Law360 (August 13, 2020, 10:54 PM EDT) -- The Fourth Circuit on Thursday ruled against a request from the U.S. Food and Drug Administration to undo a lower court's injunction that blocks the agency's restrictions on patients' ability to get the so-called abortion pill at a retail pharmacy.
The suit, filed in May by the American College of Obstetricians and Gynecologists and other physician groups, claims that the restrictions on Mifeprex, a pill that ends pregnancy at up to 10 weeks, violate a patient's rights to equal protection of the law under the U.S. Constitution and that COVID-19 only heightened the risk for women seeking the pill.
In a brief order, the panel said it was denying the government's motion for a stay pending appeal.
"Two federal courts have now confirmed what is plain common sense: Forcing patients to travel to a health care facility during a pandemic just to pick up a pill is unjustified and dangerous, particularly for communities of color," said Julia Kaye, staff attorney at the ACLU, in a statement. "As COVID-19 rages across the nation, it is unconscionable that the Trump administration is continuing its quest to subject abortion patients and their families to entirely needless viral risk. The administration should focus on getting COVID-19 under control instead of trying to score political points on the backs of people urgently seeking essential reproductive health care."
The FDA did not immediately respond to a request for comment.
U.S. District Judge Theodore D. Chuang determined that the FDA restrictions requiring patients to be handed the medication at a clinic or hospital from a health care provider who has preregistered with the drug's manufacturer were an "undue burden."
In the agency's request for a stay, it told the Fourth Circuit that the lower court "ignored that the requirements apply to a drug pertaining to just one method of abortion that is approved for just a subset of pregnant women (those through 10 weeks pregnant), and that another method of abortion is widely available."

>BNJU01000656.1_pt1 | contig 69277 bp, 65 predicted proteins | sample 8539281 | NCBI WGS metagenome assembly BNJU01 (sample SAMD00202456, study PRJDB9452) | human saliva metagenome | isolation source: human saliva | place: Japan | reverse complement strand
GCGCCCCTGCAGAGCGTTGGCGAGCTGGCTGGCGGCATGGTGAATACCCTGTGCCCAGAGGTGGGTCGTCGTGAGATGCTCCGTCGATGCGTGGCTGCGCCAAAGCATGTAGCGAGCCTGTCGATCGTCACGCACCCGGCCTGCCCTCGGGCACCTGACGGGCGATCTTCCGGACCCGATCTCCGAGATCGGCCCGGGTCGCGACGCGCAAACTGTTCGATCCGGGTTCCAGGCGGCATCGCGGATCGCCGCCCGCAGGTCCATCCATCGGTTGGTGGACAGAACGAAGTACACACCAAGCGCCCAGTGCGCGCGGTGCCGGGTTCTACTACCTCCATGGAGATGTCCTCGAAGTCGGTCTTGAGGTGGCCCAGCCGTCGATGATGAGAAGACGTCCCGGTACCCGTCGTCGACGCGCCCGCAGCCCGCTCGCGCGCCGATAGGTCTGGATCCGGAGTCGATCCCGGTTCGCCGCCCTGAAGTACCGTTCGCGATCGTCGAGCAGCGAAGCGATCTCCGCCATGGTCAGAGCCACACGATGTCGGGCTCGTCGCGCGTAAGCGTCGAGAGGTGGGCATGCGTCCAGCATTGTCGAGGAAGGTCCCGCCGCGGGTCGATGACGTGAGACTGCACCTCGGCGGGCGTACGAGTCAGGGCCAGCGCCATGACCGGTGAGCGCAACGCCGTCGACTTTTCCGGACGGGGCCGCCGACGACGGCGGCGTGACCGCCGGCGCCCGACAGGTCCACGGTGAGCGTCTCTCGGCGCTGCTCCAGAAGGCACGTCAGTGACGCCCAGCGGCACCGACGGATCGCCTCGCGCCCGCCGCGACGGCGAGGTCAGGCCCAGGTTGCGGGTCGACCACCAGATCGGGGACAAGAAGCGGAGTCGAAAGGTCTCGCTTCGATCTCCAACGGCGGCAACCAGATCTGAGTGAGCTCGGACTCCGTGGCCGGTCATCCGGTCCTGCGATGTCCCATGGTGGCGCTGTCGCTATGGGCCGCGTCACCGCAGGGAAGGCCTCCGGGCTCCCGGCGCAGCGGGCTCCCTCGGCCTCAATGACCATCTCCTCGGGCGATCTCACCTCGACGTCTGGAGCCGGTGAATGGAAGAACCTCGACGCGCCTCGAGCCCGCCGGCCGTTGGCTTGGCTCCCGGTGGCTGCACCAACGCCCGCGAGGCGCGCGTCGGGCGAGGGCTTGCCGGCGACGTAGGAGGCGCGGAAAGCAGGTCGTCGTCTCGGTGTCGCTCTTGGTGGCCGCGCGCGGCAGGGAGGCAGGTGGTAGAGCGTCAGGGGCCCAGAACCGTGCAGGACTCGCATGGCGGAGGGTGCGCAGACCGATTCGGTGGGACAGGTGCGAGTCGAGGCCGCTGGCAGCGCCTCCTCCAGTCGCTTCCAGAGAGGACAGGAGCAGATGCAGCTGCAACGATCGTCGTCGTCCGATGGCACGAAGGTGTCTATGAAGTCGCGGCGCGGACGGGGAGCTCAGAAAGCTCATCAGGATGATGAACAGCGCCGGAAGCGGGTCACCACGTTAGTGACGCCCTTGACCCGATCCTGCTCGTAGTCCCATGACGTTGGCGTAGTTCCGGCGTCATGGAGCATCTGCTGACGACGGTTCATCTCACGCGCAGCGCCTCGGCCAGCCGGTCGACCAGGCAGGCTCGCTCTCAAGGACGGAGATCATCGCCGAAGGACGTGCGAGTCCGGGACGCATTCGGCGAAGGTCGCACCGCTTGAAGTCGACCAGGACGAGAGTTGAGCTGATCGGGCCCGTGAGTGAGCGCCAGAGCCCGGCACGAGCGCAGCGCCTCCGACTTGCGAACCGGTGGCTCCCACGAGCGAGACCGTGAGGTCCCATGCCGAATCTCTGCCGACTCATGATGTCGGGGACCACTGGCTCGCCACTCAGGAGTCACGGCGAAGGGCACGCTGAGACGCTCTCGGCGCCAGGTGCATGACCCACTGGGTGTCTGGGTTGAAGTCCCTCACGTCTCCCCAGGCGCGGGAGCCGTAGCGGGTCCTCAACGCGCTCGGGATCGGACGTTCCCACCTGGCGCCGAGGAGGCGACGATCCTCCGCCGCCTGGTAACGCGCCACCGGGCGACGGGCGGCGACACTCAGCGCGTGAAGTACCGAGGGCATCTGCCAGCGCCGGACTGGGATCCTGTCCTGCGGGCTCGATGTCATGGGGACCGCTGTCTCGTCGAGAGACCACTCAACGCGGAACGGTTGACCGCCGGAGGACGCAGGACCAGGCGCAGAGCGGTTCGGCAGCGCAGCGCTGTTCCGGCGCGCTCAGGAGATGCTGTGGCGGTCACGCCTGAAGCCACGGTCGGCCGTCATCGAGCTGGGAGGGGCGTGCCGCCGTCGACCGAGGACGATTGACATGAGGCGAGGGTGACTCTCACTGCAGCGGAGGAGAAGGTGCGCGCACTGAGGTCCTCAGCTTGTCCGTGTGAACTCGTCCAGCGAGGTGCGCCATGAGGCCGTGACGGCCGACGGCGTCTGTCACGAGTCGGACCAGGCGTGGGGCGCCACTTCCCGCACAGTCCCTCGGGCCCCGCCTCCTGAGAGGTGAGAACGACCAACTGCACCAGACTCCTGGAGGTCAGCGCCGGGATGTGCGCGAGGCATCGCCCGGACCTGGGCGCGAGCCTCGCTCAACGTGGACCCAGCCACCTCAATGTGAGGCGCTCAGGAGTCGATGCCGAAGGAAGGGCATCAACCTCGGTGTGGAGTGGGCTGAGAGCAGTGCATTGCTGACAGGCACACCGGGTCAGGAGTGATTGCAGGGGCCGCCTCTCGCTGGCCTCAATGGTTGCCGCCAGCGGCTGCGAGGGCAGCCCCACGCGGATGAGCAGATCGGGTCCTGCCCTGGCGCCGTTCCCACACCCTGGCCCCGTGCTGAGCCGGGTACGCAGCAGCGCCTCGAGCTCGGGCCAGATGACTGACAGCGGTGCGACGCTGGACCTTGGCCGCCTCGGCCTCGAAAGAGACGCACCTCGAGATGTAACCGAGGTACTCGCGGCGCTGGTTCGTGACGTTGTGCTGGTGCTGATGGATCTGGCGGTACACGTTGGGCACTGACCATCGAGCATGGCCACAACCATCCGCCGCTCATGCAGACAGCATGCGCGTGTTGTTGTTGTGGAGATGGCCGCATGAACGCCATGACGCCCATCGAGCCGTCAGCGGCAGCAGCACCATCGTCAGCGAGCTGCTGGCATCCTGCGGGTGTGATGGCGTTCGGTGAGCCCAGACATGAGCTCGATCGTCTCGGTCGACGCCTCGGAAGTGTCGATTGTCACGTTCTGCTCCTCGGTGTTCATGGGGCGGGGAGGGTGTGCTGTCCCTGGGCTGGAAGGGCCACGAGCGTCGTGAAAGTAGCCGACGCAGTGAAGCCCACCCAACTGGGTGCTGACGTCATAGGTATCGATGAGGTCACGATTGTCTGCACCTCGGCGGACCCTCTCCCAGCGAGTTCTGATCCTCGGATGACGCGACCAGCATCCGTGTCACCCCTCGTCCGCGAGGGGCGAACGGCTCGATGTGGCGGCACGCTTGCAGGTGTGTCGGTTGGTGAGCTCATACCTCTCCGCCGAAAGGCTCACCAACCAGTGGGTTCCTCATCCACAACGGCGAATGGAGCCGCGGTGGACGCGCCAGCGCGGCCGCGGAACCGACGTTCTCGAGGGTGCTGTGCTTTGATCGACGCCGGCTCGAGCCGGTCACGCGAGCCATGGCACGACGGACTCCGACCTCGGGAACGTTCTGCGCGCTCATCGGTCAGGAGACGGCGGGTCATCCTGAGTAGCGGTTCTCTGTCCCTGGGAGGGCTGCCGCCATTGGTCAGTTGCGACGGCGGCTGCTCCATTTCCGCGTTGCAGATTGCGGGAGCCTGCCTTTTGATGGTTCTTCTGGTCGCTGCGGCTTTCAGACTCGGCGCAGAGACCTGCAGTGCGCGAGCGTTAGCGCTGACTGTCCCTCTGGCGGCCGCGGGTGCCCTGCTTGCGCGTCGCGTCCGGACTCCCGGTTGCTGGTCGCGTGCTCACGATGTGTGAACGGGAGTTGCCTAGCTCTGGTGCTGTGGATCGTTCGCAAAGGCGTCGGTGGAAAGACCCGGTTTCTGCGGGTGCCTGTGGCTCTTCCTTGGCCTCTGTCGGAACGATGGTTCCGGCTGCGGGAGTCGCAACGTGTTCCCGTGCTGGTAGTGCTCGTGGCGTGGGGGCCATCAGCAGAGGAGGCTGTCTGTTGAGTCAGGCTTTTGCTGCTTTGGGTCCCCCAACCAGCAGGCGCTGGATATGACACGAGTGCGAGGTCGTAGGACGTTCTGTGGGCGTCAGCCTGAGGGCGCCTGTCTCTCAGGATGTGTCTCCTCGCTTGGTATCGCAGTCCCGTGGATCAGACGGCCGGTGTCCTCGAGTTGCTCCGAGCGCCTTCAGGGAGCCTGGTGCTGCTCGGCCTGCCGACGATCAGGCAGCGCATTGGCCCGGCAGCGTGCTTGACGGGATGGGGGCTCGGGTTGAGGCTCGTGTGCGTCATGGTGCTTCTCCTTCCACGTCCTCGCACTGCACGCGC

In an amicus brief filed earlier this month, Texas, Indiana and nine other states backed the FDA's request.
The lower court misapplied the U.S. Supreme Court's ruling in June Medical Services v. Russo , which struck down a Louisiana law requiring abortion providers to have admitting privileges at nearby hospitals, by relying on a cost-benefit test for abortion laws, the states said.
Judge Chuang improperly used the cost-benefit balancing test rejected by Chief Justice John Roberts when he should have adhered to the test that considers whether the law imposed an "undue burden" on abortion access, the states said.
The physician groups are represented by Julia Kaye, Anjali Dalal, Ruth Harlow, Rachel Reeves and Jennifer Dalven of the American Civil Liberties Union Foundation and John A. Freedman, R. Stanton Jones, David J. Weiner, Jocelyn A. Wiesner, Andrew Tutt and Gina Colarusso of Arnold & Porter.
The FDA is represented by Joshua Dos Santos of the U.S. Department of Justice's Civil Division and Acting Assistant Attorney General Ethan P. Davis and Senior Counsel to the Assistant Attorney General Sophan Joshi.
The case is American College of Obstetricians and Gynecologists et al. v. U.S. Food and Drug Administration et al., case number 20-1824, in the U.S. Court of Appeals for the Fourth Circuit.
--Additional reporting by Kevin Stawicki. Editing by Jay Jackson Jr.
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